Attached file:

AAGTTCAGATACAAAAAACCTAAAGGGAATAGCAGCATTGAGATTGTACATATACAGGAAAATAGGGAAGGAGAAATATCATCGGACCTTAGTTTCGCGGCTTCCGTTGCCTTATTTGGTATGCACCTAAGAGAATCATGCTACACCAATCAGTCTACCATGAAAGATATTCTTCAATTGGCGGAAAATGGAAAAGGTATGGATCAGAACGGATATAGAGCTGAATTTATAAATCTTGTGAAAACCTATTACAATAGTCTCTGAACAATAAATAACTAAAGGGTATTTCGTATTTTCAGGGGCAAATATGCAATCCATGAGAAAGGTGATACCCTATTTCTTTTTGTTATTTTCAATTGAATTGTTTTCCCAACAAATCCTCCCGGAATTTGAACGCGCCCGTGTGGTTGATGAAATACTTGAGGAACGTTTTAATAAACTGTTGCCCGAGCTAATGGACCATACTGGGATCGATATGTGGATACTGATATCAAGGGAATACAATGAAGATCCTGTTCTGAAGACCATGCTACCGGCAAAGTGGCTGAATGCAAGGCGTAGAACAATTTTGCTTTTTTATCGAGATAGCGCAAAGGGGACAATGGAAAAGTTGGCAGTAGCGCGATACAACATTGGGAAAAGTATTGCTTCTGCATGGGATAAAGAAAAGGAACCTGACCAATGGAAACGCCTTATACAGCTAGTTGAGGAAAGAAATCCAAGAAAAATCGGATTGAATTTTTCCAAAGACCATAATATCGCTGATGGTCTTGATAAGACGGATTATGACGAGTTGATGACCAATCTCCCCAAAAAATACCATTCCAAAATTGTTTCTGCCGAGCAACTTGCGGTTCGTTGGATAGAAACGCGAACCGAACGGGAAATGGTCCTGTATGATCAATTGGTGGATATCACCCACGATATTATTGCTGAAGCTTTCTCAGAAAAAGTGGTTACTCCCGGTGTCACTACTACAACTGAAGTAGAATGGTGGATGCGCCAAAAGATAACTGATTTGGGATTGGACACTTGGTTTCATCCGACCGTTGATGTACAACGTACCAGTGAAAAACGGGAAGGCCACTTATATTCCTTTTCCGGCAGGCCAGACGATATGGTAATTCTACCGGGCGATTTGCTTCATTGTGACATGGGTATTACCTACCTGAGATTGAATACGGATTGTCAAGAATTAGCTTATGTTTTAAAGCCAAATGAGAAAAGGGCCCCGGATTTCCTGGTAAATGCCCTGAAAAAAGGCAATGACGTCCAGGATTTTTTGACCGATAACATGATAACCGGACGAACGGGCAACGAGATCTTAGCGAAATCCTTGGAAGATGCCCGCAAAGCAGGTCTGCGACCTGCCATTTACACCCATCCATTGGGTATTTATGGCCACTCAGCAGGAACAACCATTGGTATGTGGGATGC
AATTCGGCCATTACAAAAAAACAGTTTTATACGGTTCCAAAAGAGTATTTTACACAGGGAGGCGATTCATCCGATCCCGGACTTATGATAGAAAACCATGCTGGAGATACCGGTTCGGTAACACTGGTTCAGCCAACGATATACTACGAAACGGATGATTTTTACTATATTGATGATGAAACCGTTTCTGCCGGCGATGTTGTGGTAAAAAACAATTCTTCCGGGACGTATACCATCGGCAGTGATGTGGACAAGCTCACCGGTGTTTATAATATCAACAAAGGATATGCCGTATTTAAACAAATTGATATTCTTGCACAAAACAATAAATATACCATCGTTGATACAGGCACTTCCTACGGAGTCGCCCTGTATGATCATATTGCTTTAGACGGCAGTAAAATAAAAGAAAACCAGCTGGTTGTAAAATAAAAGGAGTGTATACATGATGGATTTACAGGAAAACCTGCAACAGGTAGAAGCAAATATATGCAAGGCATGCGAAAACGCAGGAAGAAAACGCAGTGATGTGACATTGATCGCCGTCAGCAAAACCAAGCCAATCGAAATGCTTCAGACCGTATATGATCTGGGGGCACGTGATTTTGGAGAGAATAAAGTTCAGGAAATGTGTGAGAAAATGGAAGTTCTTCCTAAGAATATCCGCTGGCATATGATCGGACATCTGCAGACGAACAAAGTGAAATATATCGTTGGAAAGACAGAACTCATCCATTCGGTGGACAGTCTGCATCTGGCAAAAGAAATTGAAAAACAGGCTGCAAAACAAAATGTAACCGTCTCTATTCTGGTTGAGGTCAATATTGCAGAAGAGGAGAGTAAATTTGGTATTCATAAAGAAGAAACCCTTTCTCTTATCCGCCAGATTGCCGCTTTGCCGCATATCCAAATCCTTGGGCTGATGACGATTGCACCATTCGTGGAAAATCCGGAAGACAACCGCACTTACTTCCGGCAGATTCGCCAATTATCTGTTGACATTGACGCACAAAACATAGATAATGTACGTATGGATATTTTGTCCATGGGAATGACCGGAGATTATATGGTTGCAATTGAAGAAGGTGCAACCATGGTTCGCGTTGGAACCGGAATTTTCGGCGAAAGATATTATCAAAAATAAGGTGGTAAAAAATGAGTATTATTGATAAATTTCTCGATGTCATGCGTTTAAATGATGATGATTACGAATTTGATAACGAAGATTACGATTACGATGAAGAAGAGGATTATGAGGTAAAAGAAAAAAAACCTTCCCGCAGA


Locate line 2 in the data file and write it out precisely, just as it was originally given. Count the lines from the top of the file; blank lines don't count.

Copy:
AATTCGGCCATTACAAAAAAACAGTTTTATACGGTTCCAAAAGAGTATTTTACACAGGGAGGCGATTCATCCGATCCCGGACTTATGATAGAAAACCATGCTGGAGATACCGGTTCGGTAACACTGGTTCAGCCAACGATATACTACGAAACGGATGATTTTTACTATATTGATGATGAAACCGTTTCTGCCGGCGATGTTGTGGTAAAAAACAATTCTTCCGGGACGTATACCATCGGCAGTGATGTGGACAAGCTCACCGGTGTTTATAATATCAACAAAGGATATGCCGTATTTAAACAAATTGATATTCTTGCACAAAACAATAAATATACCATCGTTGATACAGGCACTTCCTACGGAGTCGCCCTGTATGATCATATTGCTTTAGACGGCAGTAAAATAAAAGAAAACCAGCTGGTTGTAAAATAAAAGGAGTGTATACATGATGGATTTACAGGAAAACCTGCAACAGGTAGAAGCAAATATATGCAAGGCATGCGAAAACGCAGGAAGAAAACGCAGTGATGTGACATTGATCGCCGTCAGCAAAACCAAGCCAATCGAAATGCTTCAGACCGTATATGATCTGGGGGCACGTGATTTTGGAGAGAATAAAGTTCAGGAAATGTGTGAGAAAATGGAAGTTCTTCCTAAGAATATCCGCTGGCATATGATCGGACATCTGCAGACGAACAAAGTGAAATATATCGTTGGAAAGACAGAACTCATCCATTCGGTGGACAGTCTGCATCTGGCAAAAGAAATTGAAAAACAGGCTGCAAAACAAAATGTAACCGTCTCTATTCTGGTTGAGGTCAATATTGCAGAAGAGGAGAGTAAATTTGGTATTCATAAAGAAGAAACCCTTTCTCTTATCCGCCAGATTGCCGCTTTGCCGCATATCCAAATCCTTGGGCTGATGACGATTGCACCATTCGTGGAAAATCCGGAAGACAACCGCACTTACTTCCGGCAGATTCGCCAATTATCTGTTGACATTGACGCACAAAACATAGATAATGTACGTATGGATATTTTGTCCATGGGAATGACCGGAGATTATATGGTTGCAATTGAAGAAGGTGCAACCATGGTTCGCGTTGGAACCGGAATTTTCGGCGAAAGATATTATCAAAAATAAGGTGGTAAAAAATGAGTATTATTGATAAATTTCTCGATGTCATGCGTTTAAATGATGATGATTACGAATTTGATAACGAAGATTACGATTACGATGAAGAAGAGGATTATGAGGTAAAAGAAAAAAAACCTTCCCGCAGA